A Costly Denial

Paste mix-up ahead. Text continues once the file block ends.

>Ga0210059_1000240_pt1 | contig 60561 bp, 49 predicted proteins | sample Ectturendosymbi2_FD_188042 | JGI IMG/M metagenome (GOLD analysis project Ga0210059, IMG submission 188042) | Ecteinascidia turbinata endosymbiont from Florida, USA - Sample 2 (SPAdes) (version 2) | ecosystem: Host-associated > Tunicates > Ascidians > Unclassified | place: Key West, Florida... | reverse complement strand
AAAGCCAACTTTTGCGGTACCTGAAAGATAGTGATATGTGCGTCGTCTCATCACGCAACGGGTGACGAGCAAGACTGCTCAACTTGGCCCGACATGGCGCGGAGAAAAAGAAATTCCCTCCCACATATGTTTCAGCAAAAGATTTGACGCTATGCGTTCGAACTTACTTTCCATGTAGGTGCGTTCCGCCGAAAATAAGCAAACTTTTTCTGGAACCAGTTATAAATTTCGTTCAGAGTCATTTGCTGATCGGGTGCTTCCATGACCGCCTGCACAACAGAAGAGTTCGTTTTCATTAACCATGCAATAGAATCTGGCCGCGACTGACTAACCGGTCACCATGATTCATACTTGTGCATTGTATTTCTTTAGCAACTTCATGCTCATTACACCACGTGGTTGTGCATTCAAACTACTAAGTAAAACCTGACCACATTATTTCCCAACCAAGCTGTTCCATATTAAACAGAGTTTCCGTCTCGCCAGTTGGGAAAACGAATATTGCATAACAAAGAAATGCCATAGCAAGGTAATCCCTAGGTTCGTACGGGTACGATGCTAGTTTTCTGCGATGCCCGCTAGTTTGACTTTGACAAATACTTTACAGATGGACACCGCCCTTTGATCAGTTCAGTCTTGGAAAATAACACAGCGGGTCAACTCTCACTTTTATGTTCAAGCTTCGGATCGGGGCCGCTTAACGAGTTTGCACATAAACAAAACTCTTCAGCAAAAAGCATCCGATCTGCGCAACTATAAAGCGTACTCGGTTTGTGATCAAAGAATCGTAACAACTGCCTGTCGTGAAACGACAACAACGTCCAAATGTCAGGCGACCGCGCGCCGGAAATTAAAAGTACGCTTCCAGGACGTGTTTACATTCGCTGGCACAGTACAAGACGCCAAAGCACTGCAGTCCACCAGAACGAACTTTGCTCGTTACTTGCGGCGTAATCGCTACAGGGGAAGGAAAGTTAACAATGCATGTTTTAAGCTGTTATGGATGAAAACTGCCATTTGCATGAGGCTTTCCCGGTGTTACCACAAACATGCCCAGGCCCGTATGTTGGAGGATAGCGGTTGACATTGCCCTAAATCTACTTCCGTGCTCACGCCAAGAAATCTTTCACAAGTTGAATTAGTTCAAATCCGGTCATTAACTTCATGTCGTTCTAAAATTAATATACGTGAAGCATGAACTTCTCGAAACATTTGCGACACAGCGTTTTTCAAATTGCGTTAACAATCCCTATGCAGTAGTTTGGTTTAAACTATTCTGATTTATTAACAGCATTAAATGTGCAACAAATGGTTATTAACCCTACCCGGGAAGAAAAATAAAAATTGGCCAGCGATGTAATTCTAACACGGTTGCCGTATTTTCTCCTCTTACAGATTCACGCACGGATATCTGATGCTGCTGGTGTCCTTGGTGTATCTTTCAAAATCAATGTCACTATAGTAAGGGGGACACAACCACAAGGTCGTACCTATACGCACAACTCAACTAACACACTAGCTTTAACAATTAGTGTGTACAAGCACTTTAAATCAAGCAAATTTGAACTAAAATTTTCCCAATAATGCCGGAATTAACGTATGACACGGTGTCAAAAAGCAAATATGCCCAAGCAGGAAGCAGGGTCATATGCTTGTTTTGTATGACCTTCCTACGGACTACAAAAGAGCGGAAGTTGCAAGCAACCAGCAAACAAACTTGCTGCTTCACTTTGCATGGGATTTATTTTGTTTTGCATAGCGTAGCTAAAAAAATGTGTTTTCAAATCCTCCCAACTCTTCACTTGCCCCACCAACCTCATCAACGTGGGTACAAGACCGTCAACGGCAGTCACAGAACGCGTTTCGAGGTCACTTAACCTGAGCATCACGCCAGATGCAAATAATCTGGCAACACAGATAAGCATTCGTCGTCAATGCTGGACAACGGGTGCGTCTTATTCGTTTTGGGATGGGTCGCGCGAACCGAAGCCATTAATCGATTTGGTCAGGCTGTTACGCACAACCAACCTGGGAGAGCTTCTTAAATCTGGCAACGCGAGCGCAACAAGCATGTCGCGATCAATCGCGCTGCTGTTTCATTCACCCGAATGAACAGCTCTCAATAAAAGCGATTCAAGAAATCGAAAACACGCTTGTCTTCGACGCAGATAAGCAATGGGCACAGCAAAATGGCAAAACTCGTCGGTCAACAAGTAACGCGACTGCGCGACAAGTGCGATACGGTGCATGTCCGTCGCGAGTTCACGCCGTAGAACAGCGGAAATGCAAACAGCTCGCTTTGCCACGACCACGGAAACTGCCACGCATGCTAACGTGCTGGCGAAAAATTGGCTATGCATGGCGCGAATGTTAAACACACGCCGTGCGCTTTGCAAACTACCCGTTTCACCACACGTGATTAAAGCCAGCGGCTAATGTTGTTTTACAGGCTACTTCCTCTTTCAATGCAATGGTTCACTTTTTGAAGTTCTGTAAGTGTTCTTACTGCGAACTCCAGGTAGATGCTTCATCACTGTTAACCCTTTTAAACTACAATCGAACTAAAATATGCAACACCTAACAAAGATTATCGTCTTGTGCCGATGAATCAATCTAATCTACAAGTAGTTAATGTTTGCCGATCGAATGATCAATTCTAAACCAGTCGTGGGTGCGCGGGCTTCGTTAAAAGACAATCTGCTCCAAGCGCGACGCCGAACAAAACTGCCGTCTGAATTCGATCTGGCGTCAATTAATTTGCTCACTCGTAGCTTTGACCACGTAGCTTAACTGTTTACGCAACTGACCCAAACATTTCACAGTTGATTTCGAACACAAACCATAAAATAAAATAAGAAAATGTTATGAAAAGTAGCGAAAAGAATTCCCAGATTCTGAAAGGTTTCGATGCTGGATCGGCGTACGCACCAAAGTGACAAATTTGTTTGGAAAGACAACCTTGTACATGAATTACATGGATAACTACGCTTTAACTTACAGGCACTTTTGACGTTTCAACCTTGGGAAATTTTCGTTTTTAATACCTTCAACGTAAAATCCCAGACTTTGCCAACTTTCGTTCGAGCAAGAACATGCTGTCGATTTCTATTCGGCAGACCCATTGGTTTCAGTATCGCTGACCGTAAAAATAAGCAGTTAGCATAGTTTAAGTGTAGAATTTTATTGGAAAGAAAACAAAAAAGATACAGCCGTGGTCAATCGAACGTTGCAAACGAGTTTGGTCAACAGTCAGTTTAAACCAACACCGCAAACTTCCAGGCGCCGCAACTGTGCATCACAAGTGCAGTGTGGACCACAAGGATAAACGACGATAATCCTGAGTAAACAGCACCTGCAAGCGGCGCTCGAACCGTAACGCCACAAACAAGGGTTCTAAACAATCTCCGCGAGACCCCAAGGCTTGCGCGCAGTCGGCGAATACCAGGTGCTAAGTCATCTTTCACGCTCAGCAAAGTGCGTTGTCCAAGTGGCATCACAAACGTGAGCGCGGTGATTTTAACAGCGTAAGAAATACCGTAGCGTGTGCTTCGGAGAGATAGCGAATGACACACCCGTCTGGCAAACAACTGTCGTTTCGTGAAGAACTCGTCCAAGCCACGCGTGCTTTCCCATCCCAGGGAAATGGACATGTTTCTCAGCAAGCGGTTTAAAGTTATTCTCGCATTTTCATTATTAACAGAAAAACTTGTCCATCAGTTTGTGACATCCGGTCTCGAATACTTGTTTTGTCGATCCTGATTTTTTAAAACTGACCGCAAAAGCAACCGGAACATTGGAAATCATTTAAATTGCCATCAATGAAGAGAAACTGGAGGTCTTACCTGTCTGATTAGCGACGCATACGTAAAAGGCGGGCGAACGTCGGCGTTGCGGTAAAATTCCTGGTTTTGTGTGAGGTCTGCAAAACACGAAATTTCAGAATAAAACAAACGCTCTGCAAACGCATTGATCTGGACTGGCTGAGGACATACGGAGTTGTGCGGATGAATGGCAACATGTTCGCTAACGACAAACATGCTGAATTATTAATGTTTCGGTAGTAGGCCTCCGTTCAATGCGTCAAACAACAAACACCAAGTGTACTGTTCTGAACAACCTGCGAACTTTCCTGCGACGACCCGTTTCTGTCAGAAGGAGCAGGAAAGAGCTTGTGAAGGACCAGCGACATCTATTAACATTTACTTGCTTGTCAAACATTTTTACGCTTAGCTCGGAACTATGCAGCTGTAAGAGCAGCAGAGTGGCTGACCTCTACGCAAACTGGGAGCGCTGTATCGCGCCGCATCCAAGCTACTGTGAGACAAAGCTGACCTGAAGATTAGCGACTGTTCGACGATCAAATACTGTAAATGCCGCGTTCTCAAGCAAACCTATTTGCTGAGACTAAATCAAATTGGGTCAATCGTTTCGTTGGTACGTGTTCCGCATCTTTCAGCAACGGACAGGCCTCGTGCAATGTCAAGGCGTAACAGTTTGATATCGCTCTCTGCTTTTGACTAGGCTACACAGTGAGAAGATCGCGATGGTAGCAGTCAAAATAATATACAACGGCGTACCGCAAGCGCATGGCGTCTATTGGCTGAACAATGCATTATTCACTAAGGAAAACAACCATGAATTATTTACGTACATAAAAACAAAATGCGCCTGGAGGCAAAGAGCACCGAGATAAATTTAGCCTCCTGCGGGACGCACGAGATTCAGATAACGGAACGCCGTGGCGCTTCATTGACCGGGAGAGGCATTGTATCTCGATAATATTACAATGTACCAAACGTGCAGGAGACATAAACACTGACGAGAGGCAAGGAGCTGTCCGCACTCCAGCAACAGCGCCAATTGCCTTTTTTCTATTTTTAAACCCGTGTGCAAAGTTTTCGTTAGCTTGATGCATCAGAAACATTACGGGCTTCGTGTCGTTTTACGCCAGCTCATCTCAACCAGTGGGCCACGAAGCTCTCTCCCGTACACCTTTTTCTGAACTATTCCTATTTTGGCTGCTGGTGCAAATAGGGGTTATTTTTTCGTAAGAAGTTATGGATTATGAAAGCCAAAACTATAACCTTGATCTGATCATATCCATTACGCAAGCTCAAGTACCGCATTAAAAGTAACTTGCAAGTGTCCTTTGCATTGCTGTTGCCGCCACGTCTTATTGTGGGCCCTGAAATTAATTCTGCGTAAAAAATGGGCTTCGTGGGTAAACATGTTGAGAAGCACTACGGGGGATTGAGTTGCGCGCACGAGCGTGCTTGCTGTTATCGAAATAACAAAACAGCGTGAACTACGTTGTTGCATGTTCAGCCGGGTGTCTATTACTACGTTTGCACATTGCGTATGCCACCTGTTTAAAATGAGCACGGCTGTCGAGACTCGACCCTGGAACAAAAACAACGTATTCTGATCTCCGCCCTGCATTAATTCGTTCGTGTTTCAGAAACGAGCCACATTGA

As the debt ceiling debate fades, a new reminder of a dangerous collective malady emerges with the ill-defined protests that started in New York and have spread throughout the country.  The protests, despite the message the media works so diligently to construct, represent another scene in the vacuous western between employers and employees, owners and renters, the haves and the have-nots. Simple vilification, while emotively luxurious, describes nothing but immaturity and ignorance.  Moments that fit a clean dichotomy are rare and historic, and this is not one of them.  Attempts to diagnose economic troubles with shallow slogans and proscribe solutions with simplistic statements only articulate our crude view of a complex subject. Our current anger over all things economic should yield self-examination and the realization that the true villain is our own fiscal illiteracy.  As Bill Clinton stated in a CNN interview aired a few weeks ago, in a democracy, disgust with elected officials should be directed at ourselves–they’re who and what we chose; they’re a reflection of us. This echoes a basic management maxim–the product, whether success or debacle, will always be the natural result of our decisions within our chosen structure.  With economics, we choose poorly. Our economic ignorance exposes us to manipulation, misinformation and self-inflicted hindrances that have enormous consequences.  Relying on publically floated ideas, we’d think the Laffer curve implies that tax cuts from any...

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